The impact of EPPRA’s special financial assistance on contributing employers will largely depend on PBGC regulations and guidance. Employers who are currently confronted with an immediate decision regarding withdrawal from a multiemployer pension plan (for example, employers in the middle of labor negotiations) likely will need to exercise patience pending the issuance of PBGC guidance.
Author(s): Paul A. Friedman, Robert R. Perry, David M. Pixley
The multiemployer pension crisis was not caused by poor decisions by the pension funds. Factors out of their control: recessions, government decisions, industry deregulation (trucking for example) and quirks in the pension regulation law, ERISA are responsible. Some, including the New York Times blame the pension actuaries for high rates of return assumptions, but for most of their existence, the plans were much more conservatively run than high-flying single corporate plans.
Because of deregulation, bankruptcies of major carriers, and the 8-year policy of the George W. Bush administration to avoid contracting with union carriers, the Central States pension fund did not have enough money to pay Jack. The 2007 financial crash, caused by inadequate government regulation, and the Pandemic recession, further accelerated the expenses in Jack’s pension fund, one of the largest multiemployer plans.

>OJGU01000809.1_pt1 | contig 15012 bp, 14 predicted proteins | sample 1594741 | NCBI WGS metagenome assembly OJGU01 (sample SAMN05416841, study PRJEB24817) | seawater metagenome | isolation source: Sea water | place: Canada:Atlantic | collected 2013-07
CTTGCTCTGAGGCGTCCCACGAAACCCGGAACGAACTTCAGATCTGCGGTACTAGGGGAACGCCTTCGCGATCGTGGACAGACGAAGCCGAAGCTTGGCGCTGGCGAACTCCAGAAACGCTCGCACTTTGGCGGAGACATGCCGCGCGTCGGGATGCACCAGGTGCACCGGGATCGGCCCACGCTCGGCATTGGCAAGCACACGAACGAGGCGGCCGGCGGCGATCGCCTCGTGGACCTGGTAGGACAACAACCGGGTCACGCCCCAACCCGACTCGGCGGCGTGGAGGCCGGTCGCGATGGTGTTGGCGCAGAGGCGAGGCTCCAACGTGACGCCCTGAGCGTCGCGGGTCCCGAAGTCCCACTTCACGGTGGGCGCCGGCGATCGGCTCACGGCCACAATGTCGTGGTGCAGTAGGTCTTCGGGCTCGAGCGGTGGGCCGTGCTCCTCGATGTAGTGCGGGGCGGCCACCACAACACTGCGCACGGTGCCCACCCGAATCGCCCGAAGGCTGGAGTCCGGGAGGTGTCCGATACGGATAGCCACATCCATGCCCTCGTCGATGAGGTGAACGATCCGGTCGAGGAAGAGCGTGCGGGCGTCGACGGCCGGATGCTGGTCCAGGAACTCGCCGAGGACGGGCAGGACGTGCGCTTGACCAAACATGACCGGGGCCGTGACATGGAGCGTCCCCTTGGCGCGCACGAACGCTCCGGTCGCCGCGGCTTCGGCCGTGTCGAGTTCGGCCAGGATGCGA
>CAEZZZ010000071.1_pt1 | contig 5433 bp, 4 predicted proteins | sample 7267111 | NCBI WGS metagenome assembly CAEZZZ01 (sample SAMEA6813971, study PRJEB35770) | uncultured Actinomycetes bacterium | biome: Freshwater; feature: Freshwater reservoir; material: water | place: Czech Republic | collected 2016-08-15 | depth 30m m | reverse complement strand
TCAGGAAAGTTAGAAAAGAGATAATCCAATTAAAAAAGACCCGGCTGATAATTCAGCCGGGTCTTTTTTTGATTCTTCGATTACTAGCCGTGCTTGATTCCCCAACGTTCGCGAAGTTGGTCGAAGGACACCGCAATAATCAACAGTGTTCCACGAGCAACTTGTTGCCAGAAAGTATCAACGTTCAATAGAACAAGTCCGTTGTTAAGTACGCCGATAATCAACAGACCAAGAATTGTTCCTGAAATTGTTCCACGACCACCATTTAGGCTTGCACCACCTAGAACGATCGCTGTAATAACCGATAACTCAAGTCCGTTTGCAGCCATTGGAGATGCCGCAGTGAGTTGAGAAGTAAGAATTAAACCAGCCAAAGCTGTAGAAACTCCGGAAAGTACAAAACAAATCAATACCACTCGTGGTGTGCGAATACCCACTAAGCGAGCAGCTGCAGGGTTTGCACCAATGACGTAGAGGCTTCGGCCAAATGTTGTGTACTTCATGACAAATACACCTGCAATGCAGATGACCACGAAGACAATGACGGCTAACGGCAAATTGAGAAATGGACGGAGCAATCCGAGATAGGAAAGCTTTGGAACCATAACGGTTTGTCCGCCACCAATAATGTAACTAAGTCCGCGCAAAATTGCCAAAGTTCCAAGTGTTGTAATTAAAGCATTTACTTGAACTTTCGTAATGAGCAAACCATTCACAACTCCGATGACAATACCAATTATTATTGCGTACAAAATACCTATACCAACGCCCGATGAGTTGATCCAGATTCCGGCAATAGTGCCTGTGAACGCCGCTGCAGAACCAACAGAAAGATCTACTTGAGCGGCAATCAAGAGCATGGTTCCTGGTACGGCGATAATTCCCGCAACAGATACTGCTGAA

Government regulation also did not move fast enough. Unlike single employer plans where ERISA encourages the PBGC to step in and take over the plans before the sponsors end up in bankruptcy there is no pre-crises help from the government agency, the PBGC, for multiemployer plans. Not acting quickly the aid needed soared. If the aid came 12 years ago the expense would have been much smaller about $10 billion.
Going through the text of the stimulus bill, section 9704 is the meat of the bailout but those 10 pages might be a little hard going so I have added my emphasis.
What struck me on initial reading is that there does not seem to be any cap on those one-time lump sum assistance payments and applicants may be able to value future benefits too. That is, a union with the foresight to sponsor a pension that is almost broke could entice employers to enter their union with the offer of providing their employees with a good pension at a cost that taxpayers will subsidize. Sounds too stupid to be real except if the law were entirely drafted by lawyers for the unions.